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Decline in labor force driven by retirement, not discouragement

There’s a persistent lie making its way through popular media — and often twisted through social media. Like any good lie it starts with a kernel of truth but gradually becomes a clear and open lie.

The truth — the labor force participation rate is at a 40 year low, down to 63% from a high over 67%.
The lie — that this is the result of people giving up looking for work, a sign that the “recovery” is weak (which can be blamed on President Obama).

We’ve discussed this before, but it’s important to confront the lie as clearly as possible. Yes, the labor force is shrinking — but this has been due to retirement of Baby Boomers for the last two year. And yes, the trend will continue. More importantly, this is an opportunity that will help us when the dust finally settles on the working careers of the Baby Boom.

First we need a statement of the truth, and it is shown clearly in this graph. The percentage of people in the civilian labor force (those over 16 who are not in jail or another institution, which is to say capable of working) who have a job is dropping rapidly:

By taking these data back to 1948 you can see the rise of the Baby Boom that got us to a high participation rate as they entered the workforce in large numbers starting in 1965 — but the chart doesn’t take off until 1968. It levels off in the 1990s once that generation was absorbed and then starts to fall off in waves with the start of the current depression in 2000.

That’s the truth, the reality. The lie is that this is a new thing.

The lie starts through implication more than direct falsehood. “This Obama economy is holding people back. The workforce participation rate is the lowest that it’s been in 40 years,” according to Rep. Lynn Jenkins of Kansas. There is one sentence of clear fact following a statement of supposition and politics. They don’t belong together.

Take it from the Philadelphia Federal Reserve, which published the most complete paper on the topic on 19 November 2013:

The decline in the participation rate since the first quarter of 2012 is entirely accounted for by increases in nonparticipation due to retirement.

In 1947 the Baby Boom started — 3.9M kids were born, versus only 2.8M at most for any year during the war. They turned 65 years old in 2012, and many of them who had been working retired. This will accelerate as we hit the peak years of the Baby Boom — from 1952 to 1957 3.9M-4.3M were born every year. As they retire, jobs are opening up for the next generation and things should change dramatically once they are 65 in 2017.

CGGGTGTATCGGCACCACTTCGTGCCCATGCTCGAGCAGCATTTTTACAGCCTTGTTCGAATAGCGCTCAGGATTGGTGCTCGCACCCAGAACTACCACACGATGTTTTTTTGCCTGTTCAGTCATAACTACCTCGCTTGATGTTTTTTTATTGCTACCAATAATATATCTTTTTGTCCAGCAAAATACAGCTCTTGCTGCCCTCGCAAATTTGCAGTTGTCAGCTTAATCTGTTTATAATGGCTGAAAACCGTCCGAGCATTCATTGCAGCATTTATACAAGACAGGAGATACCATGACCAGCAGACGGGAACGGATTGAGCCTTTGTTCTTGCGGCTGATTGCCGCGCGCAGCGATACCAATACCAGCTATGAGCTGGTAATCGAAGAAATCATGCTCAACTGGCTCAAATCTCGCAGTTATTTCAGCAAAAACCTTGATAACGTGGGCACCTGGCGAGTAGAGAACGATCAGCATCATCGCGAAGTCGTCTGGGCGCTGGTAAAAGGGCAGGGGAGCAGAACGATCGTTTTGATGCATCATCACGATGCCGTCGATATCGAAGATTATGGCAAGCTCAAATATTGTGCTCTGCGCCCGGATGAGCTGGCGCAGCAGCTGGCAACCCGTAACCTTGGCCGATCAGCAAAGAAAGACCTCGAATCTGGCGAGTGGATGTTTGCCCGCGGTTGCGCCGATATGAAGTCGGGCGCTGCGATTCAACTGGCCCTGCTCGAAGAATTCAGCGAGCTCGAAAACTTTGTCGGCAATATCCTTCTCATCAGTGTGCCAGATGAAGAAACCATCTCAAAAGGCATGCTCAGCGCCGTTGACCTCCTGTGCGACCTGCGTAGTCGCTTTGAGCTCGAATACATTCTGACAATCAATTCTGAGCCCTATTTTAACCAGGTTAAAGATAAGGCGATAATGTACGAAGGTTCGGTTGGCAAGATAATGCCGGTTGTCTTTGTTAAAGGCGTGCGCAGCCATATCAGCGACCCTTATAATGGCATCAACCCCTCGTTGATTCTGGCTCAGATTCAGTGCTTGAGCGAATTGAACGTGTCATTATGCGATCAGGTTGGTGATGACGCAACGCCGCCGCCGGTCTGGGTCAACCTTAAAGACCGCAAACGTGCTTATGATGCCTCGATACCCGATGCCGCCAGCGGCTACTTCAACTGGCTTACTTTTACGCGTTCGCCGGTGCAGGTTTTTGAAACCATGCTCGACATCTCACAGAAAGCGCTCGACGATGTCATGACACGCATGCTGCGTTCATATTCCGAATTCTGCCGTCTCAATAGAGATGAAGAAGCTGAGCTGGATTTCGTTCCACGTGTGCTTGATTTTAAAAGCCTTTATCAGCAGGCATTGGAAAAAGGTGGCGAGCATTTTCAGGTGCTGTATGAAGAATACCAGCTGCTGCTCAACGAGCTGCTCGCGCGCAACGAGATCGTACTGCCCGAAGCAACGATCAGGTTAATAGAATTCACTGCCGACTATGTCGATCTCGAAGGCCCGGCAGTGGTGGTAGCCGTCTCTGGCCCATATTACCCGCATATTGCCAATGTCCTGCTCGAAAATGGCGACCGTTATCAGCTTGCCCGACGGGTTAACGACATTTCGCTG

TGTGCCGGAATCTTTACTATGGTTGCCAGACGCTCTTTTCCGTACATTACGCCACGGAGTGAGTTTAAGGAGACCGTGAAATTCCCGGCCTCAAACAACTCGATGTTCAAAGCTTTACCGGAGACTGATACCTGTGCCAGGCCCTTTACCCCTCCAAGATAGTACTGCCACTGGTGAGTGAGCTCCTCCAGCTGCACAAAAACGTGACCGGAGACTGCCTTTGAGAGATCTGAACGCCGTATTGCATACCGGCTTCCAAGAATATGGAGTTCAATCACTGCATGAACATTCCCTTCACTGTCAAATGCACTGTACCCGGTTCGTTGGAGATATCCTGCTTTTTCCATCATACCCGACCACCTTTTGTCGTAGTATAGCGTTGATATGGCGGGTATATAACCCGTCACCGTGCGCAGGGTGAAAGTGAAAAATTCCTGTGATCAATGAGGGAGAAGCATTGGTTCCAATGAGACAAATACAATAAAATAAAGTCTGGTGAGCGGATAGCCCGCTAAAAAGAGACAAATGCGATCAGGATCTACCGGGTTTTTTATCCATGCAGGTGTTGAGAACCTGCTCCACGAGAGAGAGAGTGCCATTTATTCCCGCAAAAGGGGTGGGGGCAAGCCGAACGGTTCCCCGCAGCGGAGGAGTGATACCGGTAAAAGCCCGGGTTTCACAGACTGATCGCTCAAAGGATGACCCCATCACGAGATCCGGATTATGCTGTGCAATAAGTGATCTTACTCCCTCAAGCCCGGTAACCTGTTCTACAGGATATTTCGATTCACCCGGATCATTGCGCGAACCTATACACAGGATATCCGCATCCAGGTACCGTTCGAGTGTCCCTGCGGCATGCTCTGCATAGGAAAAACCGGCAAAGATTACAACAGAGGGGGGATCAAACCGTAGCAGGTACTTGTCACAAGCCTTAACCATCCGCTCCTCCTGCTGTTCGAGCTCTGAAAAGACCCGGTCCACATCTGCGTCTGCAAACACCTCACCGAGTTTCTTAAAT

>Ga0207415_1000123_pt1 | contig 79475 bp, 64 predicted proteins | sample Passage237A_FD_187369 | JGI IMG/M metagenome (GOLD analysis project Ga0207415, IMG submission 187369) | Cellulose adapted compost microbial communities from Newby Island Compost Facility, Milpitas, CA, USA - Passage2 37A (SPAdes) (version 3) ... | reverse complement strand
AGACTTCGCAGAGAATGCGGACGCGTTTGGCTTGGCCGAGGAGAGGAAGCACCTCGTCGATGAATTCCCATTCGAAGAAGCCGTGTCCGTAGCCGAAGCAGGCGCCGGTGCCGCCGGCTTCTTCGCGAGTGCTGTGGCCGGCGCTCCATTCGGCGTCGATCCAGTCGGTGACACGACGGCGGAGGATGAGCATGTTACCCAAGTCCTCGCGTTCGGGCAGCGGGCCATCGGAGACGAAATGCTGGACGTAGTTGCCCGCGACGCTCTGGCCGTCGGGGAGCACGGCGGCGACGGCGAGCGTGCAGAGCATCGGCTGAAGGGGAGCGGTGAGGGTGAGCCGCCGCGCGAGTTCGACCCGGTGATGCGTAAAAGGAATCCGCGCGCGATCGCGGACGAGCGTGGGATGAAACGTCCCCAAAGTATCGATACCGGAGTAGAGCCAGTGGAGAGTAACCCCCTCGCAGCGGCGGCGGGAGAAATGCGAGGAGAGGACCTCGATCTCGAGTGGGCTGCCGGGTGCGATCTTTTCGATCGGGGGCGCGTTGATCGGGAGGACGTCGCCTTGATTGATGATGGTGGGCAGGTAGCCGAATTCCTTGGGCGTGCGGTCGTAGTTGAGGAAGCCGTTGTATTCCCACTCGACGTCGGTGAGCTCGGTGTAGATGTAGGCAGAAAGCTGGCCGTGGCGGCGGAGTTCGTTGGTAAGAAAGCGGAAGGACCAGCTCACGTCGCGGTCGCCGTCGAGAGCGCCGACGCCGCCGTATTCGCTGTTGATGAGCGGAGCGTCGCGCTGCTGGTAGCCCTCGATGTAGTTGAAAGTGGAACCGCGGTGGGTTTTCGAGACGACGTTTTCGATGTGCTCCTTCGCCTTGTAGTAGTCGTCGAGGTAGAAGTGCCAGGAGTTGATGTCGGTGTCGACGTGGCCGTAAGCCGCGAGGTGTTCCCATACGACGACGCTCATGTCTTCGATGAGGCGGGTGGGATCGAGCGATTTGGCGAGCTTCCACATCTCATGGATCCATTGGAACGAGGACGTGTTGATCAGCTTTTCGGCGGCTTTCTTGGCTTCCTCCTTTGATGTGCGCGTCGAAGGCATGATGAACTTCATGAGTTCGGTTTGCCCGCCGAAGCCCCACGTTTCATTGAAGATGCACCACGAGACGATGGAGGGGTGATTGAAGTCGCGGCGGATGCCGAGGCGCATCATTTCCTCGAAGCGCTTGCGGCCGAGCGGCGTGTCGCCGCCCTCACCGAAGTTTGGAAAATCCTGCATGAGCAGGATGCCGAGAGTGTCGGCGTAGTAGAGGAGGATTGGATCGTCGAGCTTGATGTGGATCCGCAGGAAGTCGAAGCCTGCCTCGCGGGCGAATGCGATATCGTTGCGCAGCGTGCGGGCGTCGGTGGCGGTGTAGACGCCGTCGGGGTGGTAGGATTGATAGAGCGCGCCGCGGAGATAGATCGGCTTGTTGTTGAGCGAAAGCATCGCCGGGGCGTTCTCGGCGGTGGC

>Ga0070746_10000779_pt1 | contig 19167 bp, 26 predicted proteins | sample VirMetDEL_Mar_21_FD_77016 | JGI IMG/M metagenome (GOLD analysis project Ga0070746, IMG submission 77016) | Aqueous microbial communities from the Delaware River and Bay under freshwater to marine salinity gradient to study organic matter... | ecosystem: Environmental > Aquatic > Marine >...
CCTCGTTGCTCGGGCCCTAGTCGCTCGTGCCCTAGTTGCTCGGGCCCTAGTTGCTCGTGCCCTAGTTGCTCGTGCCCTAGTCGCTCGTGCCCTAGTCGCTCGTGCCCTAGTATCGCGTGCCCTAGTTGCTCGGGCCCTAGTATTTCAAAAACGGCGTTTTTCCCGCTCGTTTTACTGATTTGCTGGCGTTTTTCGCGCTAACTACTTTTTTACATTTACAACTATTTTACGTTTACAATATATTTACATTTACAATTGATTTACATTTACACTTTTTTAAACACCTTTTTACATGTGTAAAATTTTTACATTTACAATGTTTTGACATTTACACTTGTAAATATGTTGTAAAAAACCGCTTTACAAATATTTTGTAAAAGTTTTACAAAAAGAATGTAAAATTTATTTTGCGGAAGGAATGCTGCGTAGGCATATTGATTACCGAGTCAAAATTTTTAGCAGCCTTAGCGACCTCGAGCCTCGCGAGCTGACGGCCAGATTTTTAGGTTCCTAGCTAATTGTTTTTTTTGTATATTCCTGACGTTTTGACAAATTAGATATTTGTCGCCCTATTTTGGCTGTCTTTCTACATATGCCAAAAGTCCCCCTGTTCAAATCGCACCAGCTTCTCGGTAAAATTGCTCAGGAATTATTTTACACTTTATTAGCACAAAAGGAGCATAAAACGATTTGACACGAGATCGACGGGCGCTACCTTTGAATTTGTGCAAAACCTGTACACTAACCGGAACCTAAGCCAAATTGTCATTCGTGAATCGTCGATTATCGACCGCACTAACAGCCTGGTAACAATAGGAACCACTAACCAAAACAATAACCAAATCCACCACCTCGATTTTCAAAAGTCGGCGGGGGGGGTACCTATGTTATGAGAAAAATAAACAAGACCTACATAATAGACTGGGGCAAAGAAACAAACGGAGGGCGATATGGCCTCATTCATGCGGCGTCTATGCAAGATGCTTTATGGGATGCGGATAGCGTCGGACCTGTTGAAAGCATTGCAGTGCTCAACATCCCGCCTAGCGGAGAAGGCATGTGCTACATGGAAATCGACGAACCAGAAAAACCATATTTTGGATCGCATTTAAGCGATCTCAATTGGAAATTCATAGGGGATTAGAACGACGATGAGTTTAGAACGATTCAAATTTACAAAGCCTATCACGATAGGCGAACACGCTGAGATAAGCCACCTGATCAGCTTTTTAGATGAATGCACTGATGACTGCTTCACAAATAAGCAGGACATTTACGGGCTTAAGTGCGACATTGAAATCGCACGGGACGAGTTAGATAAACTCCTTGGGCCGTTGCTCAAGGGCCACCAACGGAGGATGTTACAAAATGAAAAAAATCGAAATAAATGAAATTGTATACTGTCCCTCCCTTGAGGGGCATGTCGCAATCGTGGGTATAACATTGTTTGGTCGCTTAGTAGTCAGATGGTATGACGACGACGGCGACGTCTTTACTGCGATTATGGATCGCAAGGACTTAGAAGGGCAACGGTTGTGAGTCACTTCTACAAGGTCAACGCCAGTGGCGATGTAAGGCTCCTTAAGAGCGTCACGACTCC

That doesn’t explain the entire graph, of course. The Philadelphia Fed saw what happened in 2000:

Between the first quarter of 2000 and the second quarter of 2013, the participation rate declined 3.9 percentage points. Roughly 65 percent of the decline is accounted for by retirement and disability. The increase in nonparticipation due to retirement has occurred only after 2010, while nonparticipation due to disability has been steadily increasing over the last 13 years, except for the last few years.

This is best shown in the graph from the same report, showing the reason for leaving the workforce by year:

Disability rises constantly, which may be explained by the aging workforce ahead of being eligible for retirement. But the category “other” — including becoming a full-time student, parent, or just a bum — rises at first and then levels off after 2010. It’s not about people leaving the workforce because they can’t find a job.

That means that you can’t blame Obama for it.

There are articles that lean heavily towards the lie and insist that this has to be Obama’s fault. Most do not directly lie, but people linking to the articles on various social media sites get the message — people can’t find work and don’t count anymore, right? No, that’s not right. But it’s clearly the message that is actively being spread as the economy generally rebounds slowly.

Where did this persistent lie come from? Rush Limbaugh is trying to take credit for first floating the declining workforce participation in February 2011, and that seems to be the earliest reference. He may be the origin of this lie.

That’s not to say that with the 4M jobs created in the last two years all is rosy. Barataria has been focused carefully on the unemployment rate among 20-24 year olds, which has declined from 14% to 11% in the last two years. That’s still terribly high, but it’s easily explained. Youth unemployment is a problem throughout the developed world, running as high as 50% in Spain and Greece. Job growth has come largely at small to medium companies who are looking for experience to fill very specific needs — something not easily filled by a kid right out of college. But more importantly, the decline in manufacturing jobs has been devastating since 2000, declining as much as 1/3 of the total jobs before weakly recovering:

The 5.4M manufacturing jobs lost between 2000-2010 are important, because they are good jobs for people right out of high school with few skills. Often, they pay people to learn on the job and rise through the ranks as they become more skilled. They are a great opportunity for many young people who don’t yet know what they want to do. Losing these jobs has been devastating — and a defining feature of our economy since 2000.